• 1995-96 Defensive Player of the Year

Although he started every game as a rookie in 1990-91, Payton didn't really come into his own until his fourth season when he made his first All-Star team. With apologies to Shawn Kemp, Payton was the best player on a 1995-96 SuperSonics team that made the Finals. Had coach George Karl switched Payton onto Michael Jordan earlier in the series, the Sonics may have avoided falling into a 3-0 hole. Arguably the best defensive point guard of all-time, Payton's six All-Defensive First Team selections during the 90s ranked behind only Jordan and Pippen.

9. Patrick Ewing - 65 points

Ewing in the 90s : 24.1 PPG, 11.0 RPG, 2.7 Blks PG

  • Highest rank: 7th
  • Lowest rank: 11th
  • 9th in win shares
  • Eight All-Star appearances
  • Five All-NBA selections (First Team in 1989-90)

Ewing finished either fourth or fifth in MVP voting five times in the 90s which perhaps sheds more light on his overall stature in the league than one might guess based off the lone All-NBA First Team nod. Ewing also led the Knicks to the playoffs every season and was the team's leading scorer on all 10 of those teams. The Knicks may have come up short in winning it all, but they made it out of the first round in nine of those 10 playoff appearances and reached the Finals twice. No non-Bulls player in the Eastern Conference won more playoff games in the 90s than Ewing.

8. John Stockton - 68 points

Stockton in the 90s: 14.9 PPG, 11.9 APG, 2.3 Stls PG

  • Highest rank: 6th
  • Lowest rank: 10th
  • 4th in win shares
  • Eight All-Star appearances
  • Nine All-NBA selections (First Team in 1993-94 and 1994-95)
  • Four All-Defensive team selections
  • 1993 All-Star Game MVP
  • 7x assist champion

MORE: Nobody won on MJ's watch

Seven of Stockton's run of nine consecutive assist titles came in the 90s. Stockton's lead over the rest of the field in assists is laughable as the gap between him and second (Mark Jackson) is larger than the gap between second and 14th. Lost in the absurdity of Stockton's assist totals is the fact that he's also the NBA leader in steals for the 90s. Stockton was no slouch on that end as he made four All-Defence teams.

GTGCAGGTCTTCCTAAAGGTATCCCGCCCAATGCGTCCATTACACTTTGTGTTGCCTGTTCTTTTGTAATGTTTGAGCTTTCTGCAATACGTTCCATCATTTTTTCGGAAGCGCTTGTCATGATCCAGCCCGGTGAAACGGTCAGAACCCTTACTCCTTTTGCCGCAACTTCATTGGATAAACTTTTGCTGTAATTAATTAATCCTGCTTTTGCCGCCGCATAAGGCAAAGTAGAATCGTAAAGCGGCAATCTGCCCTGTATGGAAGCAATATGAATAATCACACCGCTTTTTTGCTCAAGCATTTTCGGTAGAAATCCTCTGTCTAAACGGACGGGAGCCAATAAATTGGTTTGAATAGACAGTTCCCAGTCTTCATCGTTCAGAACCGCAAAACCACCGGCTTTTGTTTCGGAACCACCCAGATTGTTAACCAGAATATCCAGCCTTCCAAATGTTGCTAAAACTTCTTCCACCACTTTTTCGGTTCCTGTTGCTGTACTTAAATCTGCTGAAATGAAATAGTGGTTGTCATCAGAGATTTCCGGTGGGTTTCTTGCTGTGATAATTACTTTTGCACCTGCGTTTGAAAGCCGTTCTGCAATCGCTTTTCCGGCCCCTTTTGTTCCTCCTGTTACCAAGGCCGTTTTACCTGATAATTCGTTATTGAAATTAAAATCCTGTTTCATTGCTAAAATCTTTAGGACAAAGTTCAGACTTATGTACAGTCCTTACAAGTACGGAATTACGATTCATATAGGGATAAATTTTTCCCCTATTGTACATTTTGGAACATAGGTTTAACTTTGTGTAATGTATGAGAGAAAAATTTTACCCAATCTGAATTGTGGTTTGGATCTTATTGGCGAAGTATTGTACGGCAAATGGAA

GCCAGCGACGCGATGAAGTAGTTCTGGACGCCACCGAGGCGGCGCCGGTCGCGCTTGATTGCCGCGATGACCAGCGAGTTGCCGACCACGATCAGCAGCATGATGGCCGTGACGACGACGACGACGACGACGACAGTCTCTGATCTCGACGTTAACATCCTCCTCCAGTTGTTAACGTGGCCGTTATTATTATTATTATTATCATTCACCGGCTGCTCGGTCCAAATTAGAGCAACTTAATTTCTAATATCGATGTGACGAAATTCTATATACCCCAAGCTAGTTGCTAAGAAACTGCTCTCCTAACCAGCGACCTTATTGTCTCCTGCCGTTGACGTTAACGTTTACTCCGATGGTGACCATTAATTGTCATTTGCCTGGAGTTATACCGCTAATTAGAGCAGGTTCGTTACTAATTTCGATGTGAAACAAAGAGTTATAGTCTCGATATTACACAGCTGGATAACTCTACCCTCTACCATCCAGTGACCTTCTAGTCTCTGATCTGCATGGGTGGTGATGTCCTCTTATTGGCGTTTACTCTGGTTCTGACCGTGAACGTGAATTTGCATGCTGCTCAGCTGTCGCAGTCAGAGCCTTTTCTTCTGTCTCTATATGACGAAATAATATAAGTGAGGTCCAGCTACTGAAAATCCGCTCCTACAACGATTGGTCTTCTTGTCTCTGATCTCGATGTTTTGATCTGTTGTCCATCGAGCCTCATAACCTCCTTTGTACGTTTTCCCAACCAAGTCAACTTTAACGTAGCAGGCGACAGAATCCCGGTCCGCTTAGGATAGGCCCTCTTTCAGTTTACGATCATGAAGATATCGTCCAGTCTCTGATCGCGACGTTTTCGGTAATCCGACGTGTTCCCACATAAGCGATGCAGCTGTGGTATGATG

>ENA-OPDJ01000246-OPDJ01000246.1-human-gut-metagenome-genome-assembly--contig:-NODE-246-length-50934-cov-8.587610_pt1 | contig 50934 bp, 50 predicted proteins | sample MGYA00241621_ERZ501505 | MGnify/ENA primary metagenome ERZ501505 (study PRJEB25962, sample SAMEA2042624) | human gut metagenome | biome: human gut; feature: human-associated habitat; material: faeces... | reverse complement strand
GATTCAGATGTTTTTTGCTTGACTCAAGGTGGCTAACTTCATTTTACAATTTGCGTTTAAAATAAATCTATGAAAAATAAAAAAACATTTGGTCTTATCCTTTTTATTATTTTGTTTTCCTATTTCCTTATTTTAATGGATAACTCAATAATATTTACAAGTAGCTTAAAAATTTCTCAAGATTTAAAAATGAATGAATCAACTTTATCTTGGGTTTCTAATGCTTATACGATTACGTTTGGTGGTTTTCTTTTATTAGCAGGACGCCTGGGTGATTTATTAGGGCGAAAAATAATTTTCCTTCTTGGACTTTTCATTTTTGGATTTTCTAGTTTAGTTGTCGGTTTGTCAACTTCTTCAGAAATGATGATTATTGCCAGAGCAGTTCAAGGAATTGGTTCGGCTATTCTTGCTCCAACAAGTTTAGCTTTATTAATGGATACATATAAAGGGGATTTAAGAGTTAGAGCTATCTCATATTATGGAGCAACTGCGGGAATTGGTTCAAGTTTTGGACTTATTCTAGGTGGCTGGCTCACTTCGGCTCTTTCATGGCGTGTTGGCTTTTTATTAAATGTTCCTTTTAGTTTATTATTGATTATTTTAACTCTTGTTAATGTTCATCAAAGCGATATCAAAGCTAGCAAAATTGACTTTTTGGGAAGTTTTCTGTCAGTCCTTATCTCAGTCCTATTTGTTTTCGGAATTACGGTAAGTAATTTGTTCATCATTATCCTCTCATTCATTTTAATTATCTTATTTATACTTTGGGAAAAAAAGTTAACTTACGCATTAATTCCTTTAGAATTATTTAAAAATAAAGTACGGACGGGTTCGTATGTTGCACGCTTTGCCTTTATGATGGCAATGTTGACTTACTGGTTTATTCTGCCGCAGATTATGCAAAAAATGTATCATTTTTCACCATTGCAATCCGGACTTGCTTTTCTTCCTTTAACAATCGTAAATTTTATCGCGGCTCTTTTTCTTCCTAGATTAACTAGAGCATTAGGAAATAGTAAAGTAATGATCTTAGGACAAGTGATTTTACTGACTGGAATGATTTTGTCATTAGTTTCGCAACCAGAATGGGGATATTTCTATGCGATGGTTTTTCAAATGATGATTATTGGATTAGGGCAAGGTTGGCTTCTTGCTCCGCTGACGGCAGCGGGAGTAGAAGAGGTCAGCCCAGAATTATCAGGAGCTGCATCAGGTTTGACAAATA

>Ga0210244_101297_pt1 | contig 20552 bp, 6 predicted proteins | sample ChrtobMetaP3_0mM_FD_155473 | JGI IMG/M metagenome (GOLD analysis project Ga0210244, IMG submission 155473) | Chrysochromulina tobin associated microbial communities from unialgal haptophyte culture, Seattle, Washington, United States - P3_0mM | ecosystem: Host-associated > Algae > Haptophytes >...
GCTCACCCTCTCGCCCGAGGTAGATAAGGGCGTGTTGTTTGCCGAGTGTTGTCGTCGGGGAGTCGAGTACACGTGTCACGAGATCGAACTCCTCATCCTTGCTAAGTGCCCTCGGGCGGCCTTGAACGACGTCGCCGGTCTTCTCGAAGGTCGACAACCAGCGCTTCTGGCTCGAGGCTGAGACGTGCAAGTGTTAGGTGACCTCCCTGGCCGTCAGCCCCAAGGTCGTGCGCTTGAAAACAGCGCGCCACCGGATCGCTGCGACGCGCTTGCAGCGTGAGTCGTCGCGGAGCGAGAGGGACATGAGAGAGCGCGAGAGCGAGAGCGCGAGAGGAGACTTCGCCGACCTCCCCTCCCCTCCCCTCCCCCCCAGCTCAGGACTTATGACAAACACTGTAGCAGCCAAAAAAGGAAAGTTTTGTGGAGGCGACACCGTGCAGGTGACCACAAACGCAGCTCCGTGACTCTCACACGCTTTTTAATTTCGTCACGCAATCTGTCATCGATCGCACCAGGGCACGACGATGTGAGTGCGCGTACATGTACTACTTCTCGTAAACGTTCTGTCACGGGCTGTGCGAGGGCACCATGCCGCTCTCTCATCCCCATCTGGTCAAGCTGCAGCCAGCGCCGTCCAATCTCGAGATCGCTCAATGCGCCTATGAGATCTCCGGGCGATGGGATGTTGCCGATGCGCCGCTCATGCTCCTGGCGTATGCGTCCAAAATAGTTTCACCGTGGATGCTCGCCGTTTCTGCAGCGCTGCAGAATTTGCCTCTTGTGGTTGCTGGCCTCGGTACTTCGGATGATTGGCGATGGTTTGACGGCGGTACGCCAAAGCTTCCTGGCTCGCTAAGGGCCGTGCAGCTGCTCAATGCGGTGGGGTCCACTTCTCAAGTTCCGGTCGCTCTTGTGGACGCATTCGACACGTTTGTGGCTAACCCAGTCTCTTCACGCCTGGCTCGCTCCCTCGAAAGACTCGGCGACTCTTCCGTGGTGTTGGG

7. Charles Barkley - 87 points

Barkley in the 90s: 22.4 PPG, 11.6 RPG, 4.2 APG

  • Highest rank: 5th
  • Lowest rank: 7th
  • 5th in win shares
  • Eight All-Star appearances
  • Seven All-NBA selections (3x First Team)
  • 1993 NBA MVP
  • 1991 All-Star Game MVP

Barkley began the decade as the most imposing low post scorer, leading the league in 2-pt FG percentage each of the first two years of the 90s before conceding that moniker to Shaquille O'Neal. Barkley won the MVP award in 1992-93 while Jordan was at the height of his powers and looking for a third straight. That's perhaps the best compliment one could pay Sir Charles who at his best was able to hold his own with the GOAT. He also rightly earned the reputation as a big-game player. The only players in the 90s with a higher average Game Score in playoff games are Jordan, Olajuwon and Magic Johnson.

6. Shaquille O'Neal - 89 points

O'Neal in the 90s: 27.1 PPG, 12.2, 57.8 FG pct

  • Highest rank: 4th
  • Lowest rank: 8th
  • 18th in win shares